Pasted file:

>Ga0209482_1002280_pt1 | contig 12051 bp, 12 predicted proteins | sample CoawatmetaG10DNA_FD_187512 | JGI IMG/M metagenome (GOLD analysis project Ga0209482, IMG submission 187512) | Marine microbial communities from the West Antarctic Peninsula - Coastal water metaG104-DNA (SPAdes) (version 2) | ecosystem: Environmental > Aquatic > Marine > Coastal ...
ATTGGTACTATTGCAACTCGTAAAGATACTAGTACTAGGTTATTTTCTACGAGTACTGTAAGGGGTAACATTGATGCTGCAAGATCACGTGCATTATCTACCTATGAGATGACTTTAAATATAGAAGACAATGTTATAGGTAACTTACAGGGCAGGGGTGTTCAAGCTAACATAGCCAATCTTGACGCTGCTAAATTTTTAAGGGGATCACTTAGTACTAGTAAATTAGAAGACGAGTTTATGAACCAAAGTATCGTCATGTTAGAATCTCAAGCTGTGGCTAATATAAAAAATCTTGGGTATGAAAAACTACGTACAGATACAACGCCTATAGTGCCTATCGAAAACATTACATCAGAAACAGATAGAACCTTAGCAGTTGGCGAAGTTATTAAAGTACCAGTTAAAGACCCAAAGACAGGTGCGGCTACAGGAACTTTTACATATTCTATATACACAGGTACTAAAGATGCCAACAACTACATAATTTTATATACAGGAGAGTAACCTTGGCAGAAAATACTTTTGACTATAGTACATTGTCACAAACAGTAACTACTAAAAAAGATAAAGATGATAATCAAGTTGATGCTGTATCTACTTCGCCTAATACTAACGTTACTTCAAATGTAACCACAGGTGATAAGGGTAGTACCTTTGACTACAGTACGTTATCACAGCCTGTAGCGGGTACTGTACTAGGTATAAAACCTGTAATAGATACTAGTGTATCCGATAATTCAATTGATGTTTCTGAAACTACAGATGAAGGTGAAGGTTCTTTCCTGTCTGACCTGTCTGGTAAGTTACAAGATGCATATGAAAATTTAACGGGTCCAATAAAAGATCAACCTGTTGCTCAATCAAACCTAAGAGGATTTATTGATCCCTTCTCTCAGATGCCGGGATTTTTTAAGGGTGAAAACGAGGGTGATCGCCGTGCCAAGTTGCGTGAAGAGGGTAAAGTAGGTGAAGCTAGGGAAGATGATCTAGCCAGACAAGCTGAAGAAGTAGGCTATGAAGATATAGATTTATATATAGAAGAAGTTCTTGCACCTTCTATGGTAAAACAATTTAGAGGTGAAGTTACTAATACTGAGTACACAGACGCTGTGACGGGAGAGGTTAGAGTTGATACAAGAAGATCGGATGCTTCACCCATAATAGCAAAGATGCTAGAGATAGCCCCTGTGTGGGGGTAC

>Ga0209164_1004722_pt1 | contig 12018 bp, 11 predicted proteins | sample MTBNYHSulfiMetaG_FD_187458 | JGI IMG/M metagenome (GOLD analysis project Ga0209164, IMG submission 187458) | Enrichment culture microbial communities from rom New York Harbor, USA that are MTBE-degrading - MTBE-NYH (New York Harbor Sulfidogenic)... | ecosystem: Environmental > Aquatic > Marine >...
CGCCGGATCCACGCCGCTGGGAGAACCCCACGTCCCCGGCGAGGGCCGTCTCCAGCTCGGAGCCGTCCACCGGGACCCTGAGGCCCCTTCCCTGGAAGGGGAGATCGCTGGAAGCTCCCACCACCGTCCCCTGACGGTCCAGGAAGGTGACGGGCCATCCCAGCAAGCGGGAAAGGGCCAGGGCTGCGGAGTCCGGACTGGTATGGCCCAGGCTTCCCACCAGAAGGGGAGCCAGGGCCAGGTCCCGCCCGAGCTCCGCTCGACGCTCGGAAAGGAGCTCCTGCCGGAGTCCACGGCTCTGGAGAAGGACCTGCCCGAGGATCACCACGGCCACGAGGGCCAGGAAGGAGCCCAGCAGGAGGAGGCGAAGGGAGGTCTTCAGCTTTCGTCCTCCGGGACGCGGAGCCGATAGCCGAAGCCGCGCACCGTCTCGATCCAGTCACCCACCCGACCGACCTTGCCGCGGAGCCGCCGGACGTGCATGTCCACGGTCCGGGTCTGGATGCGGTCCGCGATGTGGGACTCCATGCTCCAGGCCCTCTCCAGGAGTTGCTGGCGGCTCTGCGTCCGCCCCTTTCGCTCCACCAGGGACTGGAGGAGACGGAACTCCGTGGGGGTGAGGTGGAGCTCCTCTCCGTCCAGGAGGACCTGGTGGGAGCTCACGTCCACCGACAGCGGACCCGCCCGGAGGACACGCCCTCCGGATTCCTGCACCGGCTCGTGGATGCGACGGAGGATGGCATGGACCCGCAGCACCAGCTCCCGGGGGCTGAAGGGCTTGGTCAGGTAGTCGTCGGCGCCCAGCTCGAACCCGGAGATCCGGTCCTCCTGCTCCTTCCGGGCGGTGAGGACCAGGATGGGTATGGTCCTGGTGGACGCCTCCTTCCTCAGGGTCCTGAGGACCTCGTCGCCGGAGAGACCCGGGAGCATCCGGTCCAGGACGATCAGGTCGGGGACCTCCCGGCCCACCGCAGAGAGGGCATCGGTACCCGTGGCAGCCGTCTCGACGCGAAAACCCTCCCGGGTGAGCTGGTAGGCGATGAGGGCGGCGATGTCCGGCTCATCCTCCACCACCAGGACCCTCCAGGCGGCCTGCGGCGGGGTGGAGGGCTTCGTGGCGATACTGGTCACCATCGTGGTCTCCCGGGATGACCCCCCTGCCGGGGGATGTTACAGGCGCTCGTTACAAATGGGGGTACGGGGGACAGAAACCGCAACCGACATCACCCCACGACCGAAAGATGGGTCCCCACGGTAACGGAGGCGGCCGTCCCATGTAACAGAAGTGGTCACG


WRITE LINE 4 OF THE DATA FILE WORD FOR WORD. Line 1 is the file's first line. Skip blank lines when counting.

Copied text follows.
CGCCGGATCCACGCCGCTGGGAGAACCCCACGTCCCCGGCGAGGGCCGTCTCCAGCTCGGAGCCGTCCACCGGGACCCTGAGGCCCCTTCCCTGGAAGGGGAGATCGCTGGAAGCTCCCACCACCGTCCCCTGACGGTCCAGGAAGGTGACGGGCCATCCCAGCAAGCGGGAAAGGGCCAGGGCTGCGGAGTCCGGACTGGTATGGCCCAGGCTTCCCACCAGAAGGGGAGCCAGGGCCAGGTCCCGCCCGAGCTCCGCTCGACGCTCGGAAAGGAGCTCCTGCCGGAGTCCACGGCTCTGGAGAAGGACCTGCCCGAGGATCACCACGGCCACGAGGGCCAGGAAGGAGCCCAGCAGGAGGAGGCGAAGGGAGGTCTTCAGCTTTCGTCCTCCGGGACGCGGAGCCGATAGCCGAAGCCGCGCACCGTCTCGATCCAGTCACCCACCCGACCGACCTTGCCGCGGAGCCGCCGGACGTGCATGTCCACGGTCCGGGTCTGGATGCGGTCCGCGATGTGGGACTCCATGCTCCAGGCCCTCTCCAGGAGTTGCTGGCGGCTCTGCGTCCGCCCCTTTCGCTCCACCAGGGACTGGAGGAGACGGAACTCCGTGGGGGTGAGGTGGAGCTCCTCTCCGTCCAGGAGGACCTGGTGGGAGCTCACGTCCACCGACAGCGGACCCGCCCGGAGGACACGCCCTCCGGATTCCTGCACCGGCTCGTGGATGCGACGGAGGATGGCATGGACCCGCAGCACCAGCTCCCGGGGGCTGAAGGGCTTGGTCAGGTAGTCGTCGGCGCCCAGCTCGAACCCGGAGATCCGGTCCTCCTGCTCCTTCCGGGCGGTGAGGACCAGGATGGGTATGGTCCTGGTGGACGCCTCCTTCCTCAGGGTCCTGAGGACCTCGTCGCCGGAGAGACCCGGGAGCATCCGGTCCAGGACGATCAGGTCGGGGACCTCCCGGCCCACCGCAGAGAGGGCATCGGTACCCGTGGCAGCCGTCTCGACGCGAAAACCCTCCCGGGTGAGCTGGTAGGCGATGAGGGCGGCGATGTCCGGCTCATCCTCCACCACCAGGACCCTCCAGGCGGCCTGCGGCGGGGTGGAGGGCTTCGTGGCGATACTGGTCACCATCGTGGTCTCCCGGGATGACCCCCCTGCCGGGGGATGTTACAGGCGCTCGTTACAAATGGGGGTACGGGGGACAGAAACCGCAACCGACATCACCCCACGACCGAAAGATGGGTCCCCACGGTAACGGAGGCGGCCGTCCCATGTAACAGAAGTGGTCACG